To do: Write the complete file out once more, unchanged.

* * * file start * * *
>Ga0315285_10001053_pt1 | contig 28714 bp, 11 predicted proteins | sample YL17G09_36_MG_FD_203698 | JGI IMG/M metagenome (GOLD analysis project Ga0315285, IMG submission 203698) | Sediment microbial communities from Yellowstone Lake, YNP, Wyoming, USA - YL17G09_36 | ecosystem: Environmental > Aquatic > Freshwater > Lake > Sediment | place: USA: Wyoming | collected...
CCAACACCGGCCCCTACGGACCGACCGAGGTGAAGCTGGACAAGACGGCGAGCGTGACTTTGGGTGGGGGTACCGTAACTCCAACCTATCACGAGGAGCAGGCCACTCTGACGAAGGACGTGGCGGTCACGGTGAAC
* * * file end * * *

>Ga0315285_10001053_pt1 | contig 28714 bp, 11 predicted proteins | sample YL17G09_36_MG_FD_203698 | JGI IMG/M metagenome (GOLD analysis project Ga0315285, IMG submission 203698) | Sediment microbial communities from Yellowstone Lake, YNP, Wyoming, USA - YL17G09_36 | ecosystem: Environmental > Aquatic > Freshwater > Lake > Sediment | place: USA: Wyoming | collected...
CCAACACCGGCCCCTACGGACCGACCGAGGTGAAGCTGGACAAGACGGCGAGCGTGACTTTGGGTGGGGGTACCGTAACTCCAACCTATCACGAGGAGCAGGCCACTCTGACGAAGGACGTGGCGGTCACGGTGAAC